The "weather's been cooperating" lately around Northwood, North Dakota, where Keith and Ben Thorsgard were making good progress cutting their 2010 winter wheat. "We've been getting a lot done lately," Keith says.
"We could use some rain, too. Kind of dry out here," Keith adds. Ben says their yields have averaged 70 to 80 bushels per acre. The Thorsgards use the latest Deere GreenStar mapping, autosteer and other precision tools.
Keith and Ben, shown here, farm around 7,000 acres of wheat, soybeans, corn and sunflowers with their grandfather, uncle, father and 6 cousins. "The wheat moisture's low, protein's a little low, but yield is good," Ben says.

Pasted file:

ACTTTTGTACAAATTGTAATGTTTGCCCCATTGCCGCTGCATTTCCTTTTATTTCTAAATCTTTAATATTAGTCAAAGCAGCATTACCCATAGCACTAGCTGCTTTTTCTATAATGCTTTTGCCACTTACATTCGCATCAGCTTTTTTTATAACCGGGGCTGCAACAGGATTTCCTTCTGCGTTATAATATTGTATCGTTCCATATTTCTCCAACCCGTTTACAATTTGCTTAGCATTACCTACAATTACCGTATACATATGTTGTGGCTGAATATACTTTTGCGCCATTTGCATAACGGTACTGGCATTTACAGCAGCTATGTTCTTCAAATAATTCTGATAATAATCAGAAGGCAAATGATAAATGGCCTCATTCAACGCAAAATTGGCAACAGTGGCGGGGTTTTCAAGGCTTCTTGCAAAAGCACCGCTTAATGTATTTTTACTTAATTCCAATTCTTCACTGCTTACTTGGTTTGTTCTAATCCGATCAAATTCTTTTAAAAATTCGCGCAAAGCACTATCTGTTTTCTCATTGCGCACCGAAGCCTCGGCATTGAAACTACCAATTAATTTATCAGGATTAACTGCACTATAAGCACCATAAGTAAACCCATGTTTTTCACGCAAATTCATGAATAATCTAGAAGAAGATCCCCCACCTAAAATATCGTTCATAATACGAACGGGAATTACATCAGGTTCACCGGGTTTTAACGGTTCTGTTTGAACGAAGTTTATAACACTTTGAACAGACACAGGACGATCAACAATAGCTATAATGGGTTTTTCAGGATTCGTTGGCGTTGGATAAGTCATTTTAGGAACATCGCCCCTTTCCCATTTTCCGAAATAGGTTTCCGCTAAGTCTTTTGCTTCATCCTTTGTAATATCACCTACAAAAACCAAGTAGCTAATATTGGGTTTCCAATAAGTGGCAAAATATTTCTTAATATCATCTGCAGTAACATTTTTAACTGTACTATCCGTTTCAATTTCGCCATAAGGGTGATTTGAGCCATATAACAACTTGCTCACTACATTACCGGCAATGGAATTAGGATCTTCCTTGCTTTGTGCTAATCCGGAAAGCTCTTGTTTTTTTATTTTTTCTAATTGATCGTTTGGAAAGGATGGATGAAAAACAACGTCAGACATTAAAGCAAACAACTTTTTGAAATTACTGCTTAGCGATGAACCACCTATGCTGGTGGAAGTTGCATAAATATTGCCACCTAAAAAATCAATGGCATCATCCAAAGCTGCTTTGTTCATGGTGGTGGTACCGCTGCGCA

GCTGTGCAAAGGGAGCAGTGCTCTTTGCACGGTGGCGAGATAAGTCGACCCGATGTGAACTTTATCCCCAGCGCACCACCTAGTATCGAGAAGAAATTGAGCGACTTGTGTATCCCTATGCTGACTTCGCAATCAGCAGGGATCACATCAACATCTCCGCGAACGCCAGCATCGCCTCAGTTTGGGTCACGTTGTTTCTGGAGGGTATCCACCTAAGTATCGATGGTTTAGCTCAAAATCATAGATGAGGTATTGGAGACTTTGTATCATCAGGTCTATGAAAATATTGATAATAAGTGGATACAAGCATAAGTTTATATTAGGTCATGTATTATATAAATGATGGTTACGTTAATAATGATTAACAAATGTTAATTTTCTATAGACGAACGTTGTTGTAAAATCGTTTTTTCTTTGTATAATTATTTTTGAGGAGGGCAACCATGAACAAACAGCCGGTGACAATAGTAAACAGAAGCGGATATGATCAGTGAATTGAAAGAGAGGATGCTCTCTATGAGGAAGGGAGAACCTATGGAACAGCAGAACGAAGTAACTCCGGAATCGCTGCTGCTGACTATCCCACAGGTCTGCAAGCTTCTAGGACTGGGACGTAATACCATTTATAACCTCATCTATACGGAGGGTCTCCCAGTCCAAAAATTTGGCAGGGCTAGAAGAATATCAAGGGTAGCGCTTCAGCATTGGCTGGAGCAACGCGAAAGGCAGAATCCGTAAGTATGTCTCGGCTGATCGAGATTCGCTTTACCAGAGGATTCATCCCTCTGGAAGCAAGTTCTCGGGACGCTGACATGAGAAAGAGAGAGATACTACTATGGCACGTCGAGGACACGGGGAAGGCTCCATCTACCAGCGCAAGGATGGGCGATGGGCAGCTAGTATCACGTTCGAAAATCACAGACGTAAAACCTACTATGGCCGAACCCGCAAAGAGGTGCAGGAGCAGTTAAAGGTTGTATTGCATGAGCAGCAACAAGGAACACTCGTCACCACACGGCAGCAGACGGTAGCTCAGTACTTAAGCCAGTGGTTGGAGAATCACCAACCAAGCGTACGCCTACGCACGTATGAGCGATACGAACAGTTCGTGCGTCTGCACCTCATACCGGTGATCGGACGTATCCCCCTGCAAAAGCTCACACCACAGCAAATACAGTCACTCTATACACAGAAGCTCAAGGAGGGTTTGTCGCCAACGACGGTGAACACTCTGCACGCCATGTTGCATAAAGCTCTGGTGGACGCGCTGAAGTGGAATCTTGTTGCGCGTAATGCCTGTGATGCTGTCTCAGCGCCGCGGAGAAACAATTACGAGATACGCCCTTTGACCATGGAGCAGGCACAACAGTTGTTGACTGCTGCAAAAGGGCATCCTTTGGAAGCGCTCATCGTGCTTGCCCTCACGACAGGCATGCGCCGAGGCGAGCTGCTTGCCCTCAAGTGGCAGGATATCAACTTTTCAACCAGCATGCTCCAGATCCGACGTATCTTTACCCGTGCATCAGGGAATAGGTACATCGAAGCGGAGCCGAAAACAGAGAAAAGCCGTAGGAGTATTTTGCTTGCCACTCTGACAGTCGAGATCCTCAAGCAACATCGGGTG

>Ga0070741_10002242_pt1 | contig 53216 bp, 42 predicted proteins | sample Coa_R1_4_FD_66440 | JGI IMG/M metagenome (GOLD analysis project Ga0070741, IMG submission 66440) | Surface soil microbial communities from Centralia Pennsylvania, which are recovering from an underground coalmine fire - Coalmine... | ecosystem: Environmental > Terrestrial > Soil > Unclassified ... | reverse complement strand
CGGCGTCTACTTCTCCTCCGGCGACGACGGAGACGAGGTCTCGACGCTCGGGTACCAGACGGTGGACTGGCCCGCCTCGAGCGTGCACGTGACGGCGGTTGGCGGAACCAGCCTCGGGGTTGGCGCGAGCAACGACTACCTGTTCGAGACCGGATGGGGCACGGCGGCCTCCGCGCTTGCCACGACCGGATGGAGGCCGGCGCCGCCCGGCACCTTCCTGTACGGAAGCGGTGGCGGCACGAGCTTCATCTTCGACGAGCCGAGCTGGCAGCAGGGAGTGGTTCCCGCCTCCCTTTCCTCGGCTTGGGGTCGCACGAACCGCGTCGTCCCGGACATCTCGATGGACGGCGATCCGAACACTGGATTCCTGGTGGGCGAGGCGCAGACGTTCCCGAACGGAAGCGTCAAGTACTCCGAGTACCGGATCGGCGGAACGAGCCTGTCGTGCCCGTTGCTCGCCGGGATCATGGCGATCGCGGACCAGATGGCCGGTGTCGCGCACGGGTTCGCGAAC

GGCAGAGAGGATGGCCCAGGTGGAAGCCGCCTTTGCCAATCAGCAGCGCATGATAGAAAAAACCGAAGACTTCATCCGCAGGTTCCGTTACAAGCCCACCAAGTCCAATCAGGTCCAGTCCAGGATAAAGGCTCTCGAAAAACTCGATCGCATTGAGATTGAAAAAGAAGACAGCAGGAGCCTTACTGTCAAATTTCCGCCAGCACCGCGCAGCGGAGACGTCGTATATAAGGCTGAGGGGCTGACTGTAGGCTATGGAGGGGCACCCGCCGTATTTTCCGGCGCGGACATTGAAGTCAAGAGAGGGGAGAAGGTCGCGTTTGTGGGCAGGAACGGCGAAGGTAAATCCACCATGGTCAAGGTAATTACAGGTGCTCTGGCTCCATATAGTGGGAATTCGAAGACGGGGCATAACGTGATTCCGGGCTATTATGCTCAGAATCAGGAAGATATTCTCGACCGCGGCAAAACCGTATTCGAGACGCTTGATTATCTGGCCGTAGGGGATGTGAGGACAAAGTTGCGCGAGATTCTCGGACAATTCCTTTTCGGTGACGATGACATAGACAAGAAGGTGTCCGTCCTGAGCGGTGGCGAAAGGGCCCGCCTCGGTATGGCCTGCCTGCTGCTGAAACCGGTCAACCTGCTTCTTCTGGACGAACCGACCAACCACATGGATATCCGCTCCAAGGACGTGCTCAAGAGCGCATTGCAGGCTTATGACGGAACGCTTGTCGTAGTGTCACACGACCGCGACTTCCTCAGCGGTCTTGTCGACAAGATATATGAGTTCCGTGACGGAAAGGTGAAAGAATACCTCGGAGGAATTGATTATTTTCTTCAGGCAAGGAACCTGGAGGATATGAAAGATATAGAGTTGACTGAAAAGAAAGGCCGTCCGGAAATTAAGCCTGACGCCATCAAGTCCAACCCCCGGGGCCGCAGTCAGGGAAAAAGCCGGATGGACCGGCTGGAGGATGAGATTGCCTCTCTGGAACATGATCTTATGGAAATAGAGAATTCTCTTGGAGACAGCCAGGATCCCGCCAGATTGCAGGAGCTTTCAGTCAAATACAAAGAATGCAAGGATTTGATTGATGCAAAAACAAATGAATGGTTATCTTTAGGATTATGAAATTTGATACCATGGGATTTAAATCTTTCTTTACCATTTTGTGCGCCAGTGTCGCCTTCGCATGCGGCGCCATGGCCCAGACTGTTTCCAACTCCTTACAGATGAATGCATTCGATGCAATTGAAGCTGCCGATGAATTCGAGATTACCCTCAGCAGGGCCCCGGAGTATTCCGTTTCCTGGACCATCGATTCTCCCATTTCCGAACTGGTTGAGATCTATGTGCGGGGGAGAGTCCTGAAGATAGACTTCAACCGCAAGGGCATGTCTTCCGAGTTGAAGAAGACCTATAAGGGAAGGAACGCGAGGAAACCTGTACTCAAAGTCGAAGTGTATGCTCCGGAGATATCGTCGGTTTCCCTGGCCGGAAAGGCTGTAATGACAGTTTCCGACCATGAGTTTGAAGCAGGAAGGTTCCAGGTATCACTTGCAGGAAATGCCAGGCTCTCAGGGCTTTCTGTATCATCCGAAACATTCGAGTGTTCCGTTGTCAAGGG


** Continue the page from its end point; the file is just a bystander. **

Vince, who farms and operates a consulting business with brother Paul, says his area's seen timely rains all year. "Probably by the end of the month, we'll be chopping corn for the dairy guys," he says.
Paul says, though some soybeans are chest-high where they were knee-high this time last year, too much rain has caused disease ssues. "We've had more diseases, like white mold. In areas where it's severe, we're going to lose half the yield."